A bill filed by U.S. Congressman Neal Dunn seeks to grant relief to communities on the beach whose residents have been forced to pay as much as $50,000 a year for private flood insurance after being included on a federal coastal map.

Since 1990, residents of the waterfront Florida communities Finisterre, Martinique, Bonefish Point, Alligator Point, and the RV Park Venture Out in Panama City Beach have been unable to get federal flood insurance because they were included in the Coastal Barrier Resources Act map, according to the News Herald. The map is meant to discourage development of hurricane prone, biologically rich coastal barriers by restricting federal expenditures that encourage development, but many have felt the inclusion of several already developed communities was a “mistake.”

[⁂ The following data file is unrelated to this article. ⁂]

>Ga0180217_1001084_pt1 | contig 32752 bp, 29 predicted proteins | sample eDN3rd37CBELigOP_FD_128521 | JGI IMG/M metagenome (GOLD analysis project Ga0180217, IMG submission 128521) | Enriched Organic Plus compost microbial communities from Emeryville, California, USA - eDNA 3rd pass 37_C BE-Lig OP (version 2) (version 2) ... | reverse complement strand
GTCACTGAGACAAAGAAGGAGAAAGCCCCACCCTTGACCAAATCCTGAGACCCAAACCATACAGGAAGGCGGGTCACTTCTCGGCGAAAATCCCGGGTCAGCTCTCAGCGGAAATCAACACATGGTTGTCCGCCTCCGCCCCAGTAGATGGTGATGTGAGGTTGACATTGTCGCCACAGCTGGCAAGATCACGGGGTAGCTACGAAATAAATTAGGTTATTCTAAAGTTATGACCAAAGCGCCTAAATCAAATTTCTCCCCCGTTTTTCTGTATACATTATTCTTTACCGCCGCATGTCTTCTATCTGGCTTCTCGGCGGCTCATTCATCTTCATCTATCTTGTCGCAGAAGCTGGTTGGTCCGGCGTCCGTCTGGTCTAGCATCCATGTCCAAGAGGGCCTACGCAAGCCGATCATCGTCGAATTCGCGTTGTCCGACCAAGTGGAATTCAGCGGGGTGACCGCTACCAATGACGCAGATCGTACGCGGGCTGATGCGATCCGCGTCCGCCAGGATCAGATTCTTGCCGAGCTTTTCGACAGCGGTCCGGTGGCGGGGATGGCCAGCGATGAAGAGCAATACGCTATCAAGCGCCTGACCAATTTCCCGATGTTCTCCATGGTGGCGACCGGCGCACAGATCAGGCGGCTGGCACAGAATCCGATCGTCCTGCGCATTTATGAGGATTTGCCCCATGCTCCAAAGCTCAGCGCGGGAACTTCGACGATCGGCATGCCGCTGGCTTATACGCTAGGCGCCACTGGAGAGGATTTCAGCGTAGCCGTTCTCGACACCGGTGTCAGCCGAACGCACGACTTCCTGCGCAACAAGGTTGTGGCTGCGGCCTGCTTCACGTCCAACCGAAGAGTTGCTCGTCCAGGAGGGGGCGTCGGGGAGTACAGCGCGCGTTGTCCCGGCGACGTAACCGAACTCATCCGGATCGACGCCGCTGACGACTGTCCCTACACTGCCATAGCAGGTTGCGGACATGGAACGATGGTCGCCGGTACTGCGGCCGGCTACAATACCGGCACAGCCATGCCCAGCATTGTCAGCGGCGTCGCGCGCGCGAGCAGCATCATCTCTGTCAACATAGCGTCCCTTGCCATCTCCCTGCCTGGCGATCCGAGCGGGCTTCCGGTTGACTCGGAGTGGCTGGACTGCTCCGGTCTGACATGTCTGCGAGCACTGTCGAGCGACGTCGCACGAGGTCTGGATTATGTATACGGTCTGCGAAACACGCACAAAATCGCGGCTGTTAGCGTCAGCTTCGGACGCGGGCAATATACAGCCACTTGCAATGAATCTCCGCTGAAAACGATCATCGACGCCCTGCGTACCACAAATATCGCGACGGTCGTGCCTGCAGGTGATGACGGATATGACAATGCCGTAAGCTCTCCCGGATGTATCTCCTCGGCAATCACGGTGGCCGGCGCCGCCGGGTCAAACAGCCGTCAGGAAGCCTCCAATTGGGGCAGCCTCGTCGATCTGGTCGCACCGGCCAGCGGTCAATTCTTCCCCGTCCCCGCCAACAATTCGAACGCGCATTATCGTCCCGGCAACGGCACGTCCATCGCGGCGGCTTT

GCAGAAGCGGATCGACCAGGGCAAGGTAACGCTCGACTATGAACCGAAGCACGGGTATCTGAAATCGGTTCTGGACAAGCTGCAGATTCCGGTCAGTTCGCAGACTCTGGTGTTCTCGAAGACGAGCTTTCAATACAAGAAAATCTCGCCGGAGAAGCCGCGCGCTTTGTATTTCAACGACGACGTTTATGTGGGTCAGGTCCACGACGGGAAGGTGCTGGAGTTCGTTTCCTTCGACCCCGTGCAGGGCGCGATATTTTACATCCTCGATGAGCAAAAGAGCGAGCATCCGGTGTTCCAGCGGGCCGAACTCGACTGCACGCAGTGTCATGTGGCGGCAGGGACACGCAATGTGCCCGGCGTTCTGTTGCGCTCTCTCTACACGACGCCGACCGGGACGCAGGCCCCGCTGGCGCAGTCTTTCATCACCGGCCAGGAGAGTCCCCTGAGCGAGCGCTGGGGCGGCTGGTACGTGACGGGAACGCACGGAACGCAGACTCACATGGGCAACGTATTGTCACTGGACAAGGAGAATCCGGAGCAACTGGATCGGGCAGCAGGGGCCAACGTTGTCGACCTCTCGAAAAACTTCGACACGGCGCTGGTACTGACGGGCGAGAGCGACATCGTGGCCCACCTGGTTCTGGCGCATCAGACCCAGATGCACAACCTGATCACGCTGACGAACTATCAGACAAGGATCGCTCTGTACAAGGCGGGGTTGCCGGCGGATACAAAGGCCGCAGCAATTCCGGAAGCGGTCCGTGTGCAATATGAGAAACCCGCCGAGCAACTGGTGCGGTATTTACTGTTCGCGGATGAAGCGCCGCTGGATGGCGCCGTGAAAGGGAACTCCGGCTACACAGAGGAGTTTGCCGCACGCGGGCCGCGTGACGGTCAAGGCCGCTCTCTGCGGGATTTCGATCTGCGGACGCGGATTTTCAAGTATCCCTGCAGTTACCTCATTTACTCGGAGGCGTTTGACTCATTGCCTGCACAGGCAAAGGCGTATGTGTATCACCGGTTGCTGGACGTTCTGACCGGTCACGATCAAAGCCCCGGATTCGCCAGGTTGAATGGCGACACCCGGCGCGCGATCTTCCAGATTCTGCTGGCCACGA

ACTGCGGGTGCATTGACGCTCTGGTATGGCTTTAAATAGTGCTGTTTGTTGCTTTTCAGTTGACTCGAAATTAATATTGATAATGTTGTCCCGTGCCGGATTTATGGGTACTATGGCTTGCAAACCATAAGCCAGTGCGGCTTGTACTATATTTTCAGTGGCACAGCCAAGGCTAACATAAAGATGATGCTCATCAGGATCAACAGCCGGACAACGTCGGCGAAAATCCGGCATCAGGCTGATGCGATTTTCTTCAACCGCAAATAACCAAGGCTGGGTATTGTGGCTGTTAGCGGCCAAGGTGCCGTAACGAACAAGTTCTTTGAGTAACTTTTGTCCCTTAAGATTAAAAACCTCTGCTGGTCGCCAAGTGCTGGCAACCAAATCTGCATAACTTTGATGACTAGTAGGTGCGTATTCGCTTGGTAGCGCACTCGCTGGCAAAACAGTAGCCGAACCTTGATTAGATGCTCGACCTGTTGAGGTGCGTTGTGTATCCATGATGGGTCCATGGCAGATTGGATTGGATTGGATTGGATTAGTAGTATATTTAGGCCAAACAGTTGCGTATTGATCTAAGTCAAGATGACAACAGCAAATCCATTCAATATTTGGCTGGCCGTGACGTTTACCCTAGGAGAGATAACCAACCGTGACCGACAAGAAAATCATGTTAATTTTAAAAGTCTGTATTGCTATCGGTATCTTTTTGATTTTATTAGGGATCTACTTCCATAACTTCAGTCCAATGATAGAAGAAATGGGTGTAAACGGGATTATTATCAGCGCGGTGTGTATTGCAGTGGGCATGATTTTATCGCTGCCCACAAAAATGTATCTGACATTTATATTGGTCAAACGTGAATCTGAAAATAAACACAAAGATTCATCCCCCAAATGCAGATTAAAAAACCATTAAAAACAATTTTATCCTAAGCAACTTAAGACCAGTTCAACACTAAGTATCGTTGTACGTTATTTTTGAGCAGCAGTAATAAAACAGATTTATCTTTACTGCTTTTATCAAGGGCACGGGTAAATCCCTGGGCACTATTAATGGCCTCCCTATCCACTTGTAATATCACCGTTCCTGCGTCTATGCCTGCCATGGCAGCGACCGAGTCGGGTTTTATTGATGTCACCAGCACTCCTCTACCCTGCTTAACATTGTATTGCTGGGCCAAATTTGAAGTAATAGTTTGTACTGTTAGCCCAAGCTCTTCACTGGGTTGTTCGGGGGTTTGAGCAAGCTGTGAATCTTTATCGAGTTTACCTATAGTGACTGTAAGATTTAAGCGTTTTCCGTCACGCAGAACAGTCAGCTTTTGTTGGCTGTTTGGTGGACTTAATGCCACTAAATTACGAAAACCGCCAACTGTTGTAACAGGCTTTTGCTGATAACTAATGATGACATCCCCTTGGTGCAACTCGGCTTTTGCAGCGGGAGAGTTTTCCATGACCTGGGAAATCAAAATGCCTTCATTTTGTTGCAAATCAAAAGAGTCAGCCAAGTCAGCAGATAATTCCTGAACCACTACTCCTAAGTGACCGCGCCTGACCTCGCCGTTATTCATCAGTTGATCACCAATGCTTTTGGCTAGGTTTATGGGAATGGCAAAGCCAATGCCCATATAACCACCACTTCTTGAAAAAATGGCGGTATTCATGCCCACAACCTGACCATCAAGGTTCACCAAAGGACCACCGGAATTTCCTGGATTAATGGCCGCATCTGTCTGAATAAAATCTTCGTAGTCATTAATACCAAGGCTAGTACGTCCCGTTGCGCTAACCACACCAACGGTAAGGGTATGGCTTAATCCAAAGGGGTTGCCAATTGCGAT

Dunn has filed a bill, H.R. 2947, the “Strengthening Coastal Communities Act,” which would take the communities out of the protection area, allowing homeowners to get the much more reasonably priced federal flood insurance.

After a hearing last week in Washington D.C. before the House Natural Resources Committee on the bill, during which Bay County Commissioner Philip “Griff” Griffitts testified, Dunn said he’s confident the bill will pass.

“I think there is an excellent chance,” Dunn said. “We had a very favorable hearing at the Natural Resources Committee. We had people on all sides of the issue, including the Audubon Society, as well as the U.S. Fish and Wildlife service, who all spoke in favor of passing this.”

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